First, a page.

• Yellow = Encrypted via WPA/WPA2
  • Red = Encrypted via WEP
  • Green = No Encryption (Open)
  • Hi-Magenta = Decrypted
  • Blue = Group
  • White = Client list unknown

Change the color scheme to whatever you want it to be. Usually, users prefer green to mean “encrypted” and red to mean “unencrypted.”

If you want to sort the networks in a particular order, you can navigate to the toolbar and click on “Sort” and choose an option from the drop down menu. As you can see from the image below, we can sort the networks by type, channel, encryption type, first seen, latest seen, BSSID, SSID, and number of packets. It’s up to how you want to sort all these networks out.

Kismet Sort.png

Sorting out the networks

The Network, Info, and Status Pane

Kismet is divided into 3 panes: Network, Info, and Status Pane, as depicted in the image below.

Kismet panes.png

Kismet Panes. Reprinted from

Network Pane

The network pane gives you the following information:

  • Name = SSID
  • T = Type (e.g., AP, probe request, Ad hoc, Group, etc.)
  • W = WEP (e.g., “W” for WEP; “N” for No encryption; and “O” for Other encryption in use).
  • Ch =  Channel number
  • Pkts = Captured packets
  • Size = Data captured by Kismet
  • IP

Info Pane

The Info pane will give you the following information:

  • Elapsed = The time elapsed since Kismet was launched
  • Networks = Total number of networks seen
  • Packets = Total number of packets captured
  • Crypted = Total number of encrypted networks
  • Weak = Initialization Vectors that reveal information about the WEP key
  • Discard = Total number of discarded packets
  • Pkt/sec = The total number of packets per second

Status Pane

The Status pane is always updating with new information, so it’s pretty much just a log of wireless events. For example, you’ll see the detection of new probes and networks, client associations, and alerts.

Identify the Particular Settings of a Network

Double-click on any particular networks of interest to display the specific settings of that network. As you can see below, we are able to obtain a lot of information about this one particular network. Let’s take a look at what we found.

Kismet Network specifics.png

Kismet allows us to view the following information about a particular network:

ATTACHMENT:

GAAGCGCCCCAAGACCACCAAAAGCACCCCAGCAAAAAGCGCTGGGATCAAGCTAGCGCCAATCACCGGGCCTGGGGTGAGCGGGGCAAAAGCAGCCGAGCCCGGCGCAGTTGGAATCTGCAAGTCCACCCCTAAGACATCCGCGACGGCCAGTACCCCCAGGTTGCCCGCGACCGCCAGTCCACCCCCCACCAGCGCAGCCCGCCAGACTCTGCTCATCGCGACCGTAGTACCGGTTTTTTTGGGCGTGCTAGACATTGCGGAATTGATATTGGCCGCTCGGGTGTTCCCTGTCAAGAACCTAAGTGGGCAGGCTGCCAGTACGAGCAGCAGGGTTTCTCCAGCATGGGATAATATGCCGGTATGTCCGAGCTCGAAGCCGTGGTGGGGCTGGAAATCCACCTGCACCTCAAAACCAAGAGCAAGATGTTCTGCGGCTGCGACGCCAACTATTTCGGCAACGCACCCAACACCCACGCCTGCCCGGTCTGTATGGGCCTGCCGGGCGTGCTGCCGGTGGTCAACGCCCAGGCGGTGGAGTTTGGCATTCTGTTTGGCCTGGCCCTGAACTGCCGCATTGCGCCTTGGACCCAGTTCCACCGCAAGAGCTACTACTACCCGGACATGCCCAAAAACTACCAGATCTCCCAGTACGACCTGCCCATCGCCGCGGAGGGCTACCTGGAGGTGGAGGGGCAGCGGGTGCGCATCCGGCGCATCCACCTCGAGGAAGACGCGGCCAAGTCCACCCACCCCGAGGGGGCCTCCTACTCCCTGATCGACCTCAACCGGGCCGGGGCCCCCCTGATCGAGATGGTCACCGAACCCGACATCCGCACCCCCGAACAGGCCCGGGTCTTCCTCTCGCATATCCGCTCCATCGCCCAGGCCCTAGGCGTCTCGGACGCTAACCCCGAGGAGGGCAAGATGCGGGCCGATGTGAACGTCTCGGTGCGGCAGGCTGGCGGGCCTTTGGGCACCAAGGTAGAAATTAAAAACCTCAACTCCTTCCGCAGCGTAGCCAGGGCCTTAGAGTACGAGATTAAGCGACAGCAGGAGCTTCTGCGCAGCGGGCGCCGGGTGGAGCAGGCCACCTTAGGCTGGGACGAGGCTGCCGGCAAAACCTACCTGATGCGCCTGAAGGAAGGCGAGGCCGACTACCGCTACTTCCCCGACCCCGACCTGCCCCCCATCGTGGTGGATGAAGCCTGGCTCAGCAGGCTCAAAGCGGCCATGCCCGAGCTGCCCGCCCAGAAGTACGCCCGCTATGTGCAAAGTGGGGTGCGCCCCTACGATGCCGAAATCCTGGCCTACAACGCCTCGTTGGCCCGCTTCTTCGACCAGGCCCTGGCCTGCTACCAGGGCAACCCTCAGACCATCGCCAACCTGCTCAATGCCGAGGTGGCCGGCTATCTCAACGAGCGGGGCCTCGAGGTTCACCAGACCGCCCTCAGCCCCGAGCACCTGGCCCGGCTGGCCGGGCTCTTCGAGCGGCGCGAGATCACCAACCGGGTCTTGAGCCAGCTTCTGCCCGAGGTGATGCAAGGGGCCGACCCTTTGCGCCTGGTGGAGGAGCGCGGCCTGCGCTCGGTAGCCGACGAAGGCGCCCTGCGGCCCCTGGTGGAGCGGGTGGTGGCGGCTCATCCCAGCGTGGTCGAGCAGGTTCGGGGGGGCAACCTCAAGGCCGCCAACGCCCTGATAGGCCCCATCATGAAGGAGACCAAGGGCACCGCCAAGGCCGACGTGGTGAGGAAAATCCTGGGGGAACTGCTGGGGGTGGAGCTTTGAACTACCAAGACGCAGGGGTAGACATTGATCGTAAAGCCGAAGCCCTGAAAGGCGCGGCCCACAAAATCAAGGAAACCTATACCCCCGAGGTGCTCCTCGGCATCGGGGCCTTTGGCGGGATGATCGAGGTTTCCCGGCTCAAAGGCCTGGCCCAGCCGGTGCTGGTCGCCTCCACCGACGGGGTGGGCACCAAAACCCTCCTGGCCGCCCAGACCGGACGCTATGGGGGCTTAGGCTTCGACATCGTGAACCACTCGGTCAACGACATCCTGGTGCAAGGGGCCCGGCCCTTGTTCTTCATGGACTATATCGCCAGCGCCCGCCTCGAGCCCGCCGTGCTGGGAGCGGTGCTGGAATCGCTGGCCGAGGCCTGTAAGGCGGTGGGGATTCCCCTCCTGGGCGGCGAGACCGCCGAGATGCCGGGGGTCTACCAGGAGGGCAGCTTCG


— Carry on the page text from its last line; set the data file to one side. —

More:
• SSID (Network name)
  • BSSID (MAC address of Access Point)
  • The AP manufacturer
  • Timestamp when the network was first seen
  • Timestamp when the network was last seen
  • The mode of the AP (ad hoc or Managed/Infrastructure)
  • Channel in use
  • Frequency
  • Advertising or Hidden SSID
  • Encryption type (if any)
  • Signal strength
  • Noise
  • Total packets captured
  • Total data packets captured
  • Total management packets captured

Identify Clients Associated to a Network

You can double-click on a network to bring up the specific settings of the network. After that, navigate to the toolbar and click “View.” From the drop down menu, select “Clients.” This will display all the devices currently connected to this network.

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Kismet will display the MAC address, manufacturer, and additional information about the client devices. Network and security administrators can use this feature to identify known and unknown nodes connected to their network for auditing and security purposes. Attackers can target these clients in de-authentication attacks in an attempt to crack wireless passwords.

Additional Features

If you have any plug-ins you want to use, you can load them and select them by navigating to through the toolbar: Kismet > Preferences > Plug-ins. This is how you would be able to detect Bluetooth and cordless phones.

If you have a USB GPS Dongle, you can record the GPS coordinates of where you’ve located different networks. This would be great for war driving. “War driving” is the act of searching for Wi-Fi wireless networks by a person usually in a moving vehicle, using a laptop or smartphone (mostly Android). is a big war driving site that has been documenting GPS locations of wireless networks and cell towers since 2001.

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Another feature you can do is look up the channel details for a specific network, which gives you a little more detail on signal and noise. Other features of Kismet include network statistics, tracking alerts, viewing packets per second, and viewing wireless packets.